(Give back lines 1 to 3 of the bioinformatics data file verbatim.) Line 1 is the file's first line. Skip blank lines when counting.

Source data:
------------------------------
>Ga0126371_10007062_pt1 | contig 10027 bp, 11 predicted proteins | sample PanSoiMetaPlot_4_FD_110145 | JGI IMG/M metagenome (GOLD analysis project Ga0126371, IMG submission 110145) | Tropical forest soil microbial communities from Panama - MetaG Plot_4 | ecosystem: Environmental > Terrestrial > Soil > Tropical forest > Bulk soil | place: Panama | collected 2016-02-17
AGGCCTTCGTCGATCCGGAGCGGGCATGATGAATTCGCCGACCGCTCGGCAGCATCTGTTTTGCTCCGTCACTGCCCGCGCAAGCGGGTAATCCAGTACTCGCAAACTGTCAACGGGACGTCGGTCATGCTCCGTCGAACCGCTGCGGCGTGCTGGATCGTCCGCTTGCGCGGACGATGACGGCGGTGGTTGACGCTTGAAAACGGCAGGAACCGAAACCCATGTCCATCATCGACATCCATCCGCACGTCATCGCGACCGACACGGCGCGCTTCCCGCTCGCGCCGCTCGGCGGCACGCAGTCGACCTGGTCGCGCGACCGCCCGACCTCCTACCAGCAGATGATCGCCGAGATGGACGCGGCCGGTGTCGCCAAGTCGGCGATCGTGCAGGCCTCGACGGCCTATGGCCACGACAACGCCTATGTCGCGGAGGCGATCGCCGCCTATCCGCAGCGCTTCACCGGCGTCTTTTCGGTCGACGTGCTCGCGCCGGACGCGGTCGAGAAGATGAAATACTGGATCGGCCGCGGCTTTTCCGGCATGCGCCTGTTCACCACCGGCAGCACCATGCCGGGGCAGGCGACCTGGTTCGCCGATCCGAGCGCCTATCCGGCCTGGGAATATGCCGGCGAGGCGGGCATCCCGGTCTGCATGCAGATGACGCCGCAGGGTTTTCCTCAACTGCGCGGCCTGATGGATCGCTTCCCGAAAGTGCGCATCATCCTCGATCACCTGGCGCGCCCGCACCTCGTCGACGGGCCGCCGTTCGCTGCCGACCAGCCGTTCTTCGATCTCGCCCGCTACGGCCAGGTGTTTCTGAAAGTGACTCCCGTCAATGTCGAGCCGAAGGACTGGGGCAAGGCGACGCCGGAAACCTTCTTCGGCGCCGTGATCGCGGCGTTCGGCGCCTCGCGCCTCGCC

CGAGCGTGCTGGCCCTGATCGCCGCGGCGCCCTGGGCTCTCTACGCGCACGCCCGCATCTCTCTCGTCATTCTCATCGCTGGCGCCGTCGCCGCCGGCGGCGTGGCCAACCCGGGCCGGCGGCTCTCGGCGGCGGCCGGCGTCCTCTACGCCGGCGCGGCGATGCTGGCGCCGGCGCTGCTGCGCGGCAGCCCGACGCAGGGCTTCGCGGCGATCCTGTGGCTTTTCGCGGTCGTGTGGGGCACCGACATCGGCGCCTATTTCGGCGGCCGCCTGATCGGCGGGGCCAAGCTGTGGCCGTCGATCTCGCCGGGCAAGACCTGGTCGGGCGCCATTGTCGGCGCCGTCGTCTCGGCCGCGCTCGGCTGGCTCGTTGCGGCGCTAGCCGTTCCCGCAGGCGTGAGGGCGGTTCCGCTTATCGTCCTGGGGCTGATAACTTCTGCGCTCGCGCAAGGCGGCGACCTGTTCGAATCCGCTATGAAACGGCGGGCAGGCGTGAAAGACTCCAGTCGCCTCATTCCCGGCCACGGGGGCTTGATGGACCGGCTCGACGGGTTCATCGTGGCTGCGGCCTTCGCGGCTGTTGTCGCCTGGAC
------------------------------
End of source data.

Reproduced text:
>Ga0126371_10007062_pt1 | contig 10027 bp, 11 predicted proteins | sample PanSoiMetaPlot_4_FD_110145 | JGI IMG/M metagenome (GOLD analysis project Ga0126371, IMG submission 110145) | Tropical forest soil microbial communities from Panama - MetaG Plot_4 | ecosystem: Environmental > Terrestrial > Soil > Tropical forest > Bulk soil | place: Panama | collected 2016-02-17
AGGCCTTCGTCGATCCGGAGCGGGCATGATGAATTCGCCGACCGCTCGGCAGCATCTGTTTTGCTCCGTCACTGCCCGCGCAAGCGGGTAATCCAGTACTCGCAAACTGTCAACGGGACGTCGGTCATGCTCCGTCGAACCGCTGCGGCGTGCTGGATCGTCCGCTTGCGCGGACGATGACGGCGGTGGTTGACGCTTGAAAACGGCAGGAACCGAAACCCATGTCCATCATCGACATCCATCCGCACGTCATCGCGACCGACACGGCGCGCTTCCCGCTCGCGCCGCTCGGCGGCACGCAGTCGACCTGGTCGCGCGACCGCCCGACCTCCTACCAGCAGATGATCGCCGAGATGGACGCGGCCGGTGTCGCCAAGTCGGCGATCGTGCAGGCCTCGACGGCCTATGGCCACGACAACGCCTATGTCGCGGAGGCGATCGCCGCCTATCCGCAGCGCTTCACCGGCGTCTTTTCGGTCGACGTGCTCGCGCCGGACGCGGTCGAGAAGATGAAATACTGGATCGGCCGCGGCTTTTCCGGCATGCGCCTGTTCACCACCGGCAGCACCATGCCGGGGCAGGCGACCTGGTTCGCCGATCCGAGCGCCTATCCGGCCTGGGAATATGCCGGCGAGGCGGGCATCCCGGTCTGCATGCAGATGACGCCGCAGGGTTTTCCTCAACTGCGCGGCCTGATGGATCGCTTCCCGAAAGTGCGCATCATCCTCGATCACCTGGCGCGCCCGCACCTCGTCGACGGGCCGCCGTTCGCTGCCGACCAGCCGTTCTTCGATCTCGCCCGCTACGGCCAGGTGTTTCTGAAAGTGACTCCCGTCAATGTCGAGCCGAAGGACTGGGGCAAGGCGACGCCGGAAACCTTCTTCGGCGCCGTGATCGCGGCGTTCGGCGCCTCGCGCCTCGCC

CGAGCGTGCTGGCCCTGATCGCCGCGGCGCCCTGGGCTCTCTACGCGCACGCCCGCATCTCTCTCGTCATTCTCATCGCTGGCGCCGTCGCCGCCGGCGGCGTGGCCAACCCGGGCCGGCGGCTCTCGGCGGCGGCCGGCGTCCTCTACGCCGGCGCGGCGATGCTGGCGCCGGCGCTGCTGCGCGGCAGCCCGACGCAGGGCTTCGCGGCGATCCTGTGGCTTTTCGCGGTCGTGTGGGGCACCGACATCGGCGCCTATTTCGGCGGCCGCCTGATCGGCGGGGCCAAGCTGTGGCCGTCGATCTCGCCGGGCAAGACCTGGTCGGGCGCCATTGTCGGCGCCGTCGTCTCGGCCGCGCTCGGCTGGCTCGTTGCGGCGCTAGCCGTTCCCGCAGGCGTGAGGGCGGTTCCGCTTATCGTCCTGGGGCTGATAACTTCTGCGCTCGCGCAAGGCGGCGACCTGTTCGAATCCGCTATGAAACGGCGGGCAGGCGTGAAAGACTCCAGTCGCCTCATTCCCGGCCACGGGGGCTTGATGGACCGGCTCGACGGGTTCATCGTGGCTGCGGCCTTCGCGGCTGTTGTCGCCTGGAC